There's a philosophical argument though, isn't there, in relation to what is the test of the inflation-fighting properties of this Budget, that it's more about how much you're able to curtail spending than it is about the size of the surplus per se. What's your view on that?

TREASURER:

It's about cutting spending, it's about building a strong surplus, it's about delivering for working families, and it's about investing in the future. That's what this Budget's about.

JOURNALIST:

Does that mean there are areas that are completely off limits? Does that mean that infrastructure investment could well be something [inaudible]?

TREASURER:

What it means is that we will bring down a responsible Budget which reins in spending and which invests in the future, but most importantly, delivers for those working families who are being attacked, if you like, by rising prices. And that's why dealing with the inflationary pressures is so central to this Budget.

JOURNALIST:

Can you give us three examples of where spending has been excessive?

TREASURER:

Just take all of the rorts that the previous government pulled when they were spending out there in some of their Regional Partnership Programs. That's one. Advertising – absolutely another. And all of the money they spent on WorkChoices – there's three, and I could keep going, because we have outlined $10 billion worth of savings prior to the election and we are looking for more and have found more in this Budget process.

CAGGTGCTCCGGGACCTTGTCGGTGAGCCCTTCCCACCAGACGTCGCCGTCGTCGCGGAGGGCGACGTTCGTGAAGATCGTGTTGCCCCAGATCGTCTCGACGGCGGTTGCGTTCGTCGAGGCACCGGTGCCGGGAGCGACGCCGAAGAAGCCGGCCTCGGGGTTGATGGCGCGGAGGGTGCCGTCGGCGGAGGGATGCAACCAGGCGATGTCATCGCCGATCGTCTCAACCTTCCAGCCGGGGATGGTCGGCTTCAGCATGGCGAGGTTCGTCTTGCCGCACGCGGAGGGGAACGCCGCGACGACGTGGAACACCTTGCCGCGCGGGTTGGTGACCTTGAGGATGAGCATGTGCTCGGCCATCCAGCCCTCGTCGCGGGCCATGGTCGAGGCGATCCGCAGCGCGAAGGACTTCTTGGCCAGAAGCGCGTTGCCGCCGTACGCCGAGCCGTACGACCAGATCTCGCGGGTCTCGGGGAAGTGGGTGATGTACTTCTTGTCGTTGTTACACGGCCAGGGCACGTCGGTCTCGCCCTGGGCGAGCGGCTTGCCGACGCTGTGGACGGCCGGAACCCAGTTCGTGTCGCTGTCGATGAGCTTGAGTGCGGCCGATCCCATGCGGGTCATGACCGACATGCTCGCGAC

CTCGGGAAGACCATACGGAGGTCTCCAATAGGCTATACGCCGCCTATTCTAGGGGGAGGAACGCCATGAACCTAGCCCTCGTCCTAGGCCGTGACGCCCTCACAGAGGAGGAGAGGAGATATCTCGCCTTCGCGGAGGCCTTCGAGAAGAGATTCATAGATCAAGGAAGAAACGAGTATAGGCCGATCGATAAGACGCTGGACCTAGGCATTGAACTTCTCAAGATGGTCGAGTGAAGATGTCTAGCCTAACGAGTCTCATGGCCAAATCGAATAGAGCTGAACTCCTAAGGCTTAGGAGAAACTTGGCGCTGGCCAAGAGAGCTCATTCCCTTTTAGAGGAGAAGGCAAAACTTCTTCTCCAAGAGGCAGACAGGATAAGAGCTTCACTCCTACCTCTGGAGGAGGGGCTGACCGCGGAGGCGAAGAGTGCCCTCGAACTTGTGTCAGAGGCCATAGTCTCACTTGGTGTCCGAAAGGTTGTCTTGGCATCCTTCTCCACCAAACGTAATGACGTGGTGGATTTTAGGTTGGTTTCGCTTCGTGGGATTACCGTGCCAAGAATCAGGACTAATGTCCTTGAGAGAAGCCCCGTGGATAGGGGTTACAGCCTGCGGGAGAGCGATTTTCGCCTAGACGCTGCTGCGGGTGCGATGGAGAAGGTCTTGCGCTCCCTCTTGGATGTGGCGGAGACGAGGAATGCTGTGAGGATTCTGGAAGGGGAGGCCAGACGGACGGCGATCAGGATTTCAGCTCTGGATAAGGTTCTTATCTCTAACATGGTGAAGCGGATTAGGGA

JOURNALIST:

[inaudible] … mentioned tax and tax expenditures. I think they're going to be $50 billion this year, rising to $60 billion by 2009-10. Is that acceptable, that level of tax expenditures?

TREASURER:

You'll have to wait until Budget night.

JOURNALIST:

Will the war on inflation be won on May 13 or do you expect further cuts in the out years?

TREASURER:

Inflation took a long time to build. Underlying inflation hit a 16-year high in October, November and December, and again through the March quarter. It's taken a long time to build; it'll take some time to deal with. But tackle it we will because we are determined to protect the living standards of Australian families and the prosperity of our economy for the long term.

JOURNALIST:

[inaudible]

TREASURER:

That's what a strong surplus is about.

JOURNALIST:

Mr Swan, what's your message to unions in NSW in relation to the electricity privatisation?

TREASURER:

These are matters to be sorted out in NSW by the NSW Labor caucus.

JOURNALIST:

But how damaging would it be to the economy?

TREASURER:

I've made my view about this clear months ago. I was a supporter of Premier Iemma's proposal.

JOURNALIST:

Is it a good policy?

TREASURER:

I'm a supporter of his proposals and I always support good policy.

JOURNALIST:

[Inaudible] … all of the spending involved in delivering Labor's election promises in the Budget?

TREASURER:

A central feature of this Budget will be the full delivery of our election commitments. We place a very high importance on the delivery of our election commitments. Thanks.